From the home of Mourinho, Ronaldo and Xavier
It was in a small trattoria in Rome, near the walls of the Vatican City, that the Portugeezer watched the second leg of Braga and Benfica’s Europa League semifinal. With Porto already all but booking their flights to Dublin after an emphatic 5-1 first leg win over Villarreal in the other semi, all eyes were on Estádio Axa to find out who would face the Dragons in a historic all-Portuguese final.
Having narrowly lost 2-1 in the first leg in Lisbon, Braga – backed it seemed by an entire city - were in bullish mood to defeat the very same team who had prevented them from claiming what would have been a historical first domestic league the previous season.
As you’ll know by now, The ‘Minho Warriors’ did it. The small, unfancied and relatively unknown Portuguese club with Arsenal-like jerseys once again upset the odds by adding Benfica to the list of high-profile sides they have put to the sword in Europe this season, along with Sevilla, Liverpool and Dinamo Kyiv.
It may not have been a stellar performance, and they may not have left 'football pie’ all over their rivals’ shirts, but they put their heart and soul into grinding out the required result and ultimately deserved to advance to the final.
Benfica’s performance on the night was lukewarm at best, and only in brief periods were they able to ask questions of Braga’s defence. Not for the first time this season, a lack of ideas and some weary legs prevented the Eagles from getting a result.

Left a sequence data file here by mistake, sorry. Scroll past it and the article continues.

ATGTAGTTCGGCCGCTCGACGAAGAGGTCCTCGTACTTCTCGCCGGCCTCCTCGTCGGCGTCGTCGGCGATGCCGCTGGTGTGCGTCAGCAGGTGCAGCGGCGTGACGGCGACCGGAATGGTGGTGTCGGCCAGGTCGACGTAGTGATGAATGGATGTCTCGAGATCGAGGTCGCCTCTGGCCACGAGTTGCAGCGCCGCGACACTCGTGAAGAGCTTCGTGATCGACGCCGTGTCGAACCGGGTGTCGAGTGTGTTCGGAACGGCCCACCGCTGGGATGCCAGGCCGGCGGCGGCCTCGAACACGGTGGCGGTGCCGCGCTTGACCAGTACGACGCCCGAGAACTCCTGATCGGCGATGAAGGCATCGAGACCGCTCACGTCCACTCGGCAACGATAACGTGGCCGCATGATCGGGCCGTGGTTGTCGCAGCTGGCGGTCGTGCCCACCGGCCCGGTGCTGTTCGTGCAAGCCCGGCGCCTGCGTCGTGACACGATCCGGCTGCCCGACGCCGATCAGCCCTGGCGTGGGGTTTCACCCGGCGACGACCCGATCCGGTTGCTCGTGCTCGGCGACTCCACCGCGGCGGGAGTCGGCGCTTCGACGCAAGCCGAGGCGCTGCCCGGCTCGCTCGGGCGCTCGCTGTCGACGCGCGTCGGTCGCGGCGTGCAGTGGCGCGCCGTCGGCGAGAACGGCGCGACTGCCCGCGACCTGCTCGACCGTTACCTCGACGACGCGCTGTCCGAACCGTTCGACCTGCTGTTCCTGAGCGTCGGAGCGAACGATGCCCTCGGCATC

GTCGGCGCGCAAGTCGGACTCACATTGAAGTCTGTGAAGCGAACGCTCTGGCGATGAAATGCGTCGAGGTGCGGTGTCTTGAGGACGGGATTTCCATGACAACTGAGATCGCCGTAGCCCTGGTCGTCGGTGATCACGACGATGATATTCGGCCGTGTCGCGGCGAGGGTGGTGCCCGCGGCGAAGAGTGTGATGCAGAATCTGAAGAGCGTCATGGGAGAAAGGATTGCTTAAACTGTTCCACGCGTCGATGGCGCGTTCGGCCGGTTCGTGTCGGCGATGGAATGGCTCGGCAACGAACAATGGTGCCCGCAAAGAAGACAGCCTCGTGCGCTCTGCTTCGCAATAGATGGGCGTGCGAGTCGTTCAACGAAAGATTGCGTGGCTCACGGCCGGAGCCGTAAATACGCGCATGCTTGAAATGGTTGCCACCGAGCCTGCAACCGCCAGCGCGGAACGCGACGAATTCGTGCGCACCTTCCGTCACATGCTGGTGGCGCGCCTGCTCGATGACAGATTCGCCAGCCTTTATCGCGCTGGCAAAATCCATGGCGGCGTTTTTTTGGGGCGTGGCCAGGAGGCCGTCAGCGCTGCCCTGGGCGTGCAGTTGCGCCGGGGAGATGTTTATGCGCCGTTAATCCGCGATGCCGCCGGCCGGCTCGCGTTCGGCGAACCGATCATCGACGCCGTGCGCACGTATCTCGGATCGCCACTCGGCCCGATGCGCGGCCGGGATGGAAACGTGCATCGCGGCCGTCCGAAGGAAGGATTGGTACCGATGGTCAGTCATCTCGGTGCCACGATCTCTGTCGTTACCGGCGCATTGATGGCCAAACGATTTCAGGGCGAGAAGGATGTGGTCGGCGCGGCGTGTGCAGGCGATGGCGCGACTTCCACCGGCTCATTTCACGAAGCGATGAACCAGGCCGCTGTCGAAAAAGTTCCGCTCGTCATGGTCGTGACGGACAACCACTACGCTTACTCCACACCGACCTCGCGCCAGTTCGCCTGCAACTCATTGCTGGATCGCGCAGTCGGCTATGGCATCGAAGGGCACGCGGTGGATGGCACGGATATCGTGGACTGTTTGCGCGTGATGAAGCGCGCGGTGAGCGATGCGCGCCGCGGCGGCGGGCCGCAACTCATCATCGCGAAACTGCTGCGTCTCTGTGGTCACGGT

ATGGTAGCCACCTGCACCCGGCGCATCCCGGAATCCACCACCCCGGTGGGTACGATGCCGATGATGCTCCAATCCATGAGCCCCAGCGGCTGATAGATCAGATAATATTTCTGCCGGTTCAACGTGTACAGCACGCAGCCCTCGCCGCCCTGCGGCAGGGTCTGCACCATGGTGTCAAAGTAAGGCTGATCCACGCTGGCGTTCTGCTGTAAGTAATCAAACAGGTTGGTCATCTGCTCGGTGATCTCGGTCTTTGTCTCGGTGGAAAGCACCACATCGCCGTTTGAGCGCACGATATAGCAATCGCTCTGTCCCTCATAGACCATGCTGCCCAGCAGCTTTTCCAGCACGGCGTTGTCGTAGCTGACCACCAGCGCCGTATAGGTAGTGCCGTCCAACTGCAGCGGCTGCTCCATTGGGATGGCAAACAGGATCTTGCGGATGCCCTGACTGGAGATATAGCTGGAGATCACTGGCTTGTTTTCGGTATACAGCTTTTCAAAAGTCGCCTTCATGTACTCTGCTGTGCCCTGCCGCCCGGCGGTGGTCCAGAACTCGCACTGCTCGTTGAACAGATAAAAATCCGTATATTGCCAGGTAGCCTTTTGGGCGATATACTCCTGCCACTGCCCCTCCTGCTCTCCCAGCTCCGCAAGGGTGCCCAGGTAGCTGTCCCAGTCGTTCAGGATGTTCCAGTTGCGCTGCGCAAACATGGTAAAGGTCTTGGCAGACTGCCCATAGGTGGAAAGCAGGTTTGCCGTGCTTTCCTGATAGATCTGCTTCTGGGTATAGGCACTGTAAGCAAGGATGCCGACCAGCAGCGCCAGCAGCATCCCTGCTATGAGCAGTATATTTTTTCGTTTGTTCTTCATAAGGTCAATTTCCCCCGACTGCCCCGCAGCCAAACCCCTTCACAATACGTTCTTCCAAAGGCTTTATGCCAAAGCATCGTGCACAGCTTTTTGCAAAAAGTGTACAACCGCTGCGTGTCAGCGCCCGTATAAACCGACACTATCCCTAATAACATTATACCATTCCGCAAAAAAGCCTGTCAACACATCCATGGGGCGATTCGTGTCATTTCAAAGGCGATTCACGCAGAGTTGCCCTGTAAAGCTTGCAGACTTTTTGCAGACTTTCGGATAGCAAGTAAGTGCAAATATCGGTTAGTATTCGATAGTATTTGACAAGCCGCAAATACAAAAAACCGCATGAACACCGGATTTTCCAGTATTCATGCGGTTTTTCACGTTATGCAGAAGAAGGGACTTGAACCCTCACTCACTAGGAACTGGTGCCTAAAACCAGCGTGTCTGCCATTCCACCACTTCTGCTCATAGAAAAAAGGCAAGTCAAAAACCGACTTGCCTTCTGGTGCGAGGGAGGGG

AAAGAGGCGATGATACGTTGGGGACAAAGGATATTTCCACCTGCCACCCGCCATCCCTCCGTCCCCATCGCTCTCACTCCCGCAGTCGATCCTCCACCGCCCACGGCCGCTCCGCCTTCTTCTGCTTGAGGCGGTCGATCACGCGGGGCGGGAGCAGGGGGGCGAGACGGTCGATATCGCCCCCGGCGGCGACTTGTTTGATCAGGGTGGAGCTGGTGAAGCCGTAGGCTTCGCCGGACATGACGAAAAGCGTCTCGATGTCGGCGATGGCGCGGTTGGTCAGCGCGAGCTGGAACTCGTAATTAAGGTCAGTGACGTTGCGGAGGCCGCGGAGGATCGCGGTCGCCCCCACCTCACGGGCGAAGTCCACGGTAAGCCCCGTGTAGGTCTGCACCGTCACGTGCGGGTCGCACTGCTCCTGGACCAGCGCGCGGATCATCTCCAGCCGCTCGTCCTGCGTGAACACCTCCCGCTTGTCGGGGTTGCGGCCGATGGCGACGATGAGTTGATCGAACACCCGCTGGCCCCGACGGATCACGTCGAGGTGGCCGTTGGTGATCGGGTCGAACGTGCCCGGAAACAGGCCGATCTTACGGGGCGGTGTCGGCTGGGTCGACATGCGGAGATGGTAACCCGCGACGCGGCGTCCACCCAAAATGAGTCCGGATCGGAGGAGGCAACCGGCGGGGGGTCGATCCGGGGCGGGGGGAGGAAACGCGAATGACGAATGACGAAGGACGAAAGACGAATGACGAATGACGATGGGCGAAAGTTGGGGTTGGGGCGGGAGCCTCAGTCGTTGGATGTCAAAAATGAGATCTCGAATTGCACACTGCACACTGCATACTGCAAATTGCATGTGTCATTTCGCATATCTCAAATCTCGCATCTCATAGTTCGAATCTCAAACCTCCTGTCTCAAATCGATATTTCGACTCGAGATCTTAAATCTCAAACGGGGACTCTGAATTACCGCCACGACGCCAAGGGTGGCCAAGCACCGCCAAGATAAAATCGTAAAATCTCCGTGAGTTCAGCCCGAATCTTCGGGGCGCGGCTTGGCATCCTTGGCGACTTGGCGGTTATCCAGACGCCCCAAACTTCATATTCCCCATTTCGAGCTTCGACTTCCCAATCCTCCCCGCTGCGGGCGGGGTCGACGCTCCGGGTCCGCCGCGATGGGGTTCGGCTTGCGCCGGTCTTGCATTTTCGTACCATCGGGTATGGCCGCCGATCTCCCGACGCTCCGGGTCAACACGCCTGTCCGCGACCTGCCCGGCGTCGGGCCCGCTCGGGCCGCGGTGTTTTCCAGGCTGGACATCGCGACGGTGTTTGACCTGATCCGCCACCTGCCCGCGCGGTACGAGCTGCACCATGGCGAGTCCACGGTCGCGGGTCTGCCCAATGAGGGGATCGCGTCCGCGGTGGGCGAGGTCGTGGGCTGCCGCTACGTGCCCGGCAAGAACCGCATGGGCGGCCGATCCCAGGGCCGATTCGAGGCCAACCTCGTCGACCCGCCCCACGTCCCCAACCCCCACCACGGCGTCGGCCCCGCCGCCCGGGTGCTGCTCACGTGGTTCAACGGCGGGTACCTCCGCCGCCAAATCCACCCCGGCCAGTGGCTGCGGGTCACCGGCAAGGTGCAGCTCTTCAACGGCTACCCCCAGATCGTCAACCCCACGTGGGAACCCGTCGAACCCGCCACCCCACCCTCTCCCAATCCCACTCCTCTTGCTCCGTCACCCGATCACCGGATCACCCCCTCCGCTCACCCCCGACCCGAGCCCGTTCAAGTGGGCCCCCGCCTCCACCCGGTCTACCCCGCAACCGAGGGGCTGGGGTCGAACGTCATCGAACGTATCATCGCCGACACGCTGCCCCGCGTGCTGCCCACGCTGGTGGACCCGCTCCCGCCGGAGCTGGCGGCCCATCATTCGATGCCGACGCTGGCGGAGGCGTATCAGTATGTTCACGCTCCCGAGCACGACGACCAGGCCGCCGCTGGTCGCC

Requiem for a team?
Despite Braga's amazing run to the final, it has to be said that Porto are probably a level above the other teams they have faced on the road to Dublin.
Morale is understandably at an all-time high in the Porto camp thanks to their incredible season, and the squad boasts both the necessary talent and experience to breeze to victory in such a match.
For Braga - on paper clear underdogs - their preparation and mental state will need to be absolutely perfect.
Therefore, it is rather unfortunate that not only some of the players, but also the manager, have chosen this moment to announce they are about to leave the club. Pretty much everyone in Portugal knows that coach Domingos Paciência is set to take the reins at Sporting this summer; it is perhaps the worst-kept secret in Portuguese football, but going public on his imminent departure will perhaps take some of the focus away from the game.
Meanwhile, goalkeeper Artur Moraes - a revelation since January - has already been announced as the replacement for much-maligned Benfica No.1 Roberto Jiménez. When you also hear reports of Alberto Rodriguez joining Sporting, Paulao joining Besiktas and Vandinho heading to Qatar, then you have a level of uncertainly more than capable of unsettling the team.
Porto have the edge
Forget the old adage that playing in a final is a great leveller - Porto are huge favourites, and with good reason.